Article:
In Britain, this is very different, and although the circumstances aren’t exactly the same, the Prime Minister does have the power to dismiss Cabinet ministers, eg: Robin Cook, 2002 – Therefore Cabinet ministers in the UK are more respectful of the Prime Ministers authority. As a counter argument I would venture to say that maybe this respect comes from having regular full Cabinet meetings, and not being ignored as the Cabinet are so often in the US, Bill Clinton had just 6 Cabinet meetings in one year of his Presidency.

The reason that the President meets with Bi-laterals (individual members of the Cabinet who the decision concerns) instead of the full group, is probably down to the fact that he can’t count on them to back him up, as I’ve said, as he has no unchecked power of dismissal over them, therefore making their relationship often a testing one. This is precisely the reason why, in 1939, the EXOP was established. The EXOP is not a single office, but a collection of offices under the umbrella of the name ‘The Executive Office Of The President’.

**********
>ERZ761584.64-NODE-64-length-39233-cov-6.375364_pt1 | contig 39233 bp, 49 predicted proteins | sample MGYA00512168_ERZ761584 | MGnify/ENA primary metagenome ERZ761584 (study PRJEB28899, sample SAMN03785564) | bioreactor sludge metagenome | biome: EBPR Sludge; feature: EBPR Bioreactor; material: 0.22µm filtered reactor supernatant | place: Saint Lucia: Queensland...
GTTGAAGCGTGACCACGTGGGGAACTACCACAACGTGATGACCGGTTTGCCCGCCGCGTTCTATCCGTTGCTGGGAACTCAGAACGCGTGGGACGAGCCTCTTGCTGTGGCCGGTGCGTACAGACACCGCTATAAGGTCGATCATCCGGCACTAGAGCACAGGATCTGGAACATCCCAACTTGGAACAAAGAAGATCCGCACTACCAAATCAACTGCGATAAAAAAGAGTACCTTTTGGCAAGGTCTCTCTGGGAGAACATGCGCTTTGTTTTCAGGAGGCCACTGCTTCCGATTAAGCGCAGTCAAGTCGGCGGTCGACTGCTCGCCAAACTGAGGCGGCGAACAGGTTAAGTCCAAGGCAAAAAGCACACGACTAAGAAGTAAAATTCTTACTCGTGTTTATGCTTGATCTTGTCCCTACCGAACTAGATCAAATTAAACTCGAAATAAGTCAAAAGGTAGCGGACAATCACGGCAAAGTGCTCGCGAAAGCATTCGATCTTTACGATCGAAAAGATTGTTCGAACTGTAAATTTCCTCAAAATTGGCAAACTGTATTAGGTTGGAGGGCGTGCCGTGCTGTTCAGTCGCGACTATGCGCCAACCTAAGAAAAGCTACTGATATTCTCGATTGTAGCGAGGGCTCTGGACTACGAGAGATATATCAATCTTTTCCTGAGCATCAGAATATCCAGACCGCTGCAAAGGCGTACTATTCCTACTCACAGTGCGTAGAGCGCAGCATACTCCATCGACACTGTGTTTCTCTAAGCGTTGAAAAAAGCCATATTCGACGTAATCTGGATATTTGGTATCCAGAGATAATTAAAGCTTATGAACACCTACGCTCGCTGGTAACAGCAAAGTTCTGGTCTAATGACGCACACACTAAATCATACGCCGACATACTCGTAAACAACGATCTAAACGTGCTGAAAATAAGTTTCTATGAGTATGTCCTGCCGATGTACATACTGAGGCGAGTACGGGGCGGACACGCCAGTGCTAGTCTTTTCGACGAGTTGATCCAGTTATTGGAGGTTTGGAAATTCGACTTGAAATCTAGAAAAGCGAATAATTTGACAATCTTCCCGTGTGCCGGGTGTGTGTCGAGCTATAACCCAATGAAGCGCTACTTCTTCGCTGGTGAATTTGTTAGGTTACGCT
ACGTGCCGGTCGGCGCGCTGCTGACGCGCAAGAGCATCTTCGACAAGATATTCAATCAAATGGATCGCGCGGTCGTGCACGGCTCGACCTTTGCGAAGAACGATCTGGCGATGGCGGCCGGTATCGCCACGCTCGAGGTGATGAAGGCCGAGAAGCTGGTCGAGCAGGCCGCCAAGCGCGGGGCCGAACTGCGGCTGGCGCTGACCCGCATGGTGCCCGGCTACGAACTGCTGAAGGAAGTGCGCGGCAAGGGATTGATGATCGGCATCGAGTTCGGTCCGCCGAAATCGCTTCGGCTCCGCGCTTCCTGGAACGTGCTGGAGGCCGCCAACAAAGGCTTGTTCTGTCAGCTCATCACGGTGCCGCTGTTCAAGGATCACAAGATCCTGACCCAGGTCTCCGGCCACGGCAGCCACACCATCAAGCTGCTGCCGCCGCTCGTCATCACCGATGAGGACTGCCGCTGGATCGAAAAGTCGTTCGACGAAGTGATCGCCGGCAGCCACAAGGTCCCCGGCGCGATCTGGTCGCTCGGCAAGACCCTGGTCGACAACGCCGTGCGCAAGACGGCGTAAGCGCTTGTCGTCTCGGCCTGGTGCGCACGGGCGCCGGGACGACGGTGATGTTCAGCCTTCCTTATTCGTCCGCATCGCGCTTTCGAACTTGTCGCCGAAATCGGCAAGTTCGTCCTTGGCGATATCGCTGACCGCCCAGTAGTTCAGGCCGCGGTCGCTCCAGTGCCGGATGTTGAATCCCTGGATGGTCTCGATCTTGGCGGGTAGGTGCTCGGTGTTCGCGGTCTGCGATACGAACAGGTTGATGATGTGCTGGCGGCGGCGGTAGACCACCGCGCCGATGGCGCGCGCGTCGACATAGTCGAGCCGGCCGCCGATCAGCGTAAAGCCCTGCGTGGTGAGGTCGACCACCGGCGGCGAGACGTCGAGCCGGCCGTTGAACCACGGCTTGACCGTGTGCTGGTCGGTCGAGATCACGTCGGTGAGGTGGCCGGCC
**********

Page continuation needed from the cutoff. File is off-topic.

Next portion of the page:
There are approximately twelve elements to the EXOP and it’s staff total around 2,000. The UK has a far smaller equivalent, it isn’t set up under a name, but as individual branches that operate around the cabinet such as the Press Office, the Policy Unit and the Efficiency Unit. Presidents have total control over the EXOP and can change it in any way they please, although there usually wish that the core offices remain and these have become known as the statutory agencies. These include the White House Office, the OMB (Office of Management and budget), the National Security Council and the Council of Economic Advisors.

The members of the EXOP, again, are un-elected and are appointed and dismissed by the President, however, with no senate ratification involved, the president is free to throw out any ‘non complying members’, and this means that the EXOP are never keen to tell the President anything he doesn’t want to hear. The EXOP is often used as an alternative to the cabinet, and, seeing as the members of the EXOP are much more likely to approve of the presidents ideas and inflate his ego (because their jobs depend on it), it’s no surprise that they are a popular alternative.

The main responsibility for coordination of the executive branch lies with the chief executive, the president. Although there are many sources of help to do this, it is still no easy task. As German sociologist Max Weber pointed out in the early 1900’s, the bureaucracy is a powerful force in modern politics. The difficulty of coordinating the executive branch is such because of a number of a factors. Size, advice and implementation, divisions and conflict, the EXOP itself, political appointees, outside links and congressional oversight.